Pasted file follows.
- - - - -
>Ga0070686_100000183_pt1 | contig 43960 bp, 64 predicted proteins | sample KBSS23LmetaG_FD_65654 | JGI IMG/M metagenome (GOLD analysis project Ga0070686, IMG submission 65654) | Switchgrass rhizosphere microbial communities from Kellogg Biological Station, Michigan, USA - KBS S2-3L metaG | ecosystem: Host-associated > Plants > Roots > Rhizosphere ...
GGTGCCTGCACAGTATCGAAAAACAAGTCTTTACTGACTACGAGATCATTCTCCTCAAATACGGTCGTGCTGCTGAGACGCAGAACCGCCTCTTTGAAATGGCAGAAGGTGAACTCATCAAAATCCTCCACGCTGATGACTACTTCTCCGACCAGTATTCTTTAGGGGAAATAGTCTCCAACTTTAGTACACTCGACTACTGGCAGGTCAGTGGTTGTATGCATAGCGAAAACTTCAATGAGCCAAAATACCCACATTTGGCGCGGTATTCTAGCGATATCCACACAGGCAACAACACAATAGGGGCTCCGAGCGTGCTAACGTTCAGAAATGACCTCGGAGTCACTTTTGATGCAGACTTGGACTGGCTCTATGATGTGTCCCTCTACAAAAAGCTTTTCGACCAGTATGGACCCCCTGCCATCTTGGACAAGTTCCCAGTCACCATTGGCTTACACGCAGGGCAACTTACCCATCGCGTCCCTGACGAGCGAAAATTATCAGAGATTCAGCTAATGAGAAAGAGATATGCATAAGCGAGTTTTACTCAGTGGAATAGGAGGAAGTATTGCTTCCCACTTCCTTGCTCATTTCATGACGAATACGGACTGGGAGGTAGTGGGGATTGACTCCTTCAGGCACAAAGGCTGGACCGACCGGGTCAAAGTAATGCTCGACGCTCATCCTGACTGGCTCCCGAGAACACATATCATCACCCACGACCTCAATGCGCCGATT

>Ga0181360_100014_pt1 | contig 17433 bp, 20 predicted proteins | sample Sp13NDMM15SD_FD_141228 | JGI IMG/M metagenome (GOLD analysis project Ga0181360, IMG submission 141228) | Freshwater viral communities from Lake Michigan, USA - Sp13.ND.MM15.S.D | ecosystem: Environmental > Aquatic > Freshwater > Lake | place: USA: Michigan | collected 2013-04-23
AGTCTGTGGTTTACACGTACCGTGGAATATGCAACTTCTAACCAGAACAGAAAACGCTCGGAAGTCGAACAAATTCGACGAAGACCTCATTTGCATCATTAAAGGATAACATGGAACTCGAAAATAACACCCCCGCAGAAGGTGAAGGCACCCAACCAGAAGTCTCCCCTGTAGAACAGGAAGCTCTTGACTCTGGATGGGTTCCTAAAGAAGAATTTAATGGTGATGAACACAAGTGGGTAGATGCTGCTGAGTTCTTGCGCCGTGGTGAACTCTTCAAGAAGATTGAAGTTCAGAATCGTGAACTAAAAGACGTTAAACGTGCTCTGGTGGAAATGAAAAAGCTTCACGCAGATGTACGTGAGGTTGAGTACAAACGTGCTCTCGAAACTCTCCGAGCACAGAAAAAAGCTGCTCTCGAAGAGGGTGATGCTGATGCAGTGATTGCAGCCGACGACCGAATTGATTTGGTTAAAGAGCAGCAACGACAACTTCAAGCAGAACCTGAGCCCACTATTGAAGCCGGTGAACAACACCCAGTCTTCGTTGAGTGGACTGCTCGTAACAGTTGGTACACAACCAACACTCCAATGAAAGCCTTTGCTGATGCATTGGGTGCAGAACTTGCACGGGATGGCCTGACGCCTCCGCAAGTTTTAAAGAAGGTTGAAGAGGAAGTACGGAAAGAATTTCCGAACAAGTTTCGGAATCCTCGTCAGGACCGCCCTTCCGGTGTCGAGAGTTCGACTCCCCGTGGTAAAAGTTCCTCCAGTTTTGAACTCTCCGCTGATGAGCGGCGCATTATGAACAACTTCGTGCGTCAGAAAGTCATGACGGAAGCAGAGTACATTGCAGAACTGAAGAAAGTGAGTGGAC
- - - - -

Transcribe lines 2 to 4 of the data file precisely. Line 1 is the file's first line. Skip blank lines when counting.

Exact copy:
GGTGCCTGCACAGTATCGAAAAACAAGTCTTTACTGACTACGAGATCATTCTCCTCAAATACGGTCGTGCTGCTGAGACGCAGAACCGCCTCTTTGAAATGGCAGAAGGTGAACTCATCAAAATCCTCCACGCTGATGACTACTTCTCCGACCAGTATTCTTTAGGGGAAATAGTCTCCAACTTTAGTACACTCGACTACTGGCAGGTCAGTGGTTGTATGCATAGCGAAAACTTCAATGAGCCAAAATACCCACATTTGGCGCGGTATTCTAGCGATATCCACACAGGCAACAACACAATAGGGGCTCCGAGCGTGCTAACGTTCAGAAATGACCTCGGAGTCACTTTTGATGCAGACTTGGACTGGCTCTATGATGTGTCCCTCTACAAAAAGCTTTTCGACCAGTATGGACCCCCTGCCATCTTGGACAAGTTCCCAGTCACCATTGGCTTACACGCAGGGCAACTTACCCATCGCGTCCCTGACGAGCGAAAATTATCAGAGATTCAGCTAATGAGAAAGAGATATGCATAAGCGAGTTTTACTCAGTGGAATAGGAGGAAGTATTGCTTCCCACTTCCTTGCTCATTTCATGACGAATACGGACTGGGAGGTAGTGGGGATTGACTCCTTCAGGCACAAAGGCTGGACCGACCGGGTCAAAGTAATGCTCGACGCTCATCCTGACTGGCTCCCGAGAACACATATCATCACCCACGACCTCAATGCGCCGATT

>Ga0181360_100014_pt1 | contig 17433 bp, 20 predicted proteins | sample Sp13NDMM15SD_FD_141228 | JGI IMG/M metagenome (GOLD analysis project Ga0181360, IMG submission 141228) | Freshwater viral communities from Lake Michigan, USA - Sp13.ND.MM15.S.D | ecosystem: Environmental > Aquatic > Freshwater > Lake | place: USA: Michigan | collected 2013-04-23
AGTCTGTGGTTTACACGTACCGTGGAATATGCAACTTCTAACCAGAACAGAAAACGCTCGGAAGTCGAACAAATTCGACGAAGACCTCATTTGCATCATTAAAGGATAACATGGAACTCGAAAATAACACCCCCGCAGAAGGTGAAGGCACCCAACCAGAAGTCTCCCCTGTAGAACAGGAAGCTCTTGACTCTGGATGGGTTCCTAAAGAAGAATTTAATGGTGATGAACACAAGTGGGTAGATGCTGCTGAGTTCTTGCGCCGTGGTGAACTCTTCAAGAAGATTGAAGTTCAGAATCGTGAACTAAAAGACGTTAAACGTGCTCTGGTGGAAATGAAAAAGCTTCACGCAGATGTACGTGAGGTTGAGTACAAACGTGCTCTCGAAACTCTCCGAGCACAGAAAAAAGCTGCTCTCGAAGAGGGTGATGCTGATGCAGTGATTGCAGCCGACGACCGAATTGATTTGGTTAAAGAGCAGCAACGACAACTTCAAGCAGAACCTGAGCCCACTATTGAAGCCGGTGAACAACACCCAGTCTTCGTTGAGTGGACTGCTCGTAACAGTTGGTACACAACCAACACTCCAATGAAAGCCTTTGCTGATGCATTGGGTGCAGAACTTGCACGGGATGGCCTGACGCCTCCGCAAGTTTTAAAGAAGGTTGAAGAGGAAGTACGGAAAGAATTTCCGAACAAGTTTCGGAATCCTCGTCAGGACCGCCCTTCCGGTGTCGAGAGTTCGACTCCCCGTGGTAAAAGTTCCTCCAGTTTTGAACTCTCCGCTGATGAGCGGCGCATTATGAACAACTTCGTGCGTCAGAAAGTCATGACGGAAGCAGAGTACATTGCAGAACTGAAGAAAGTGAGTGGAC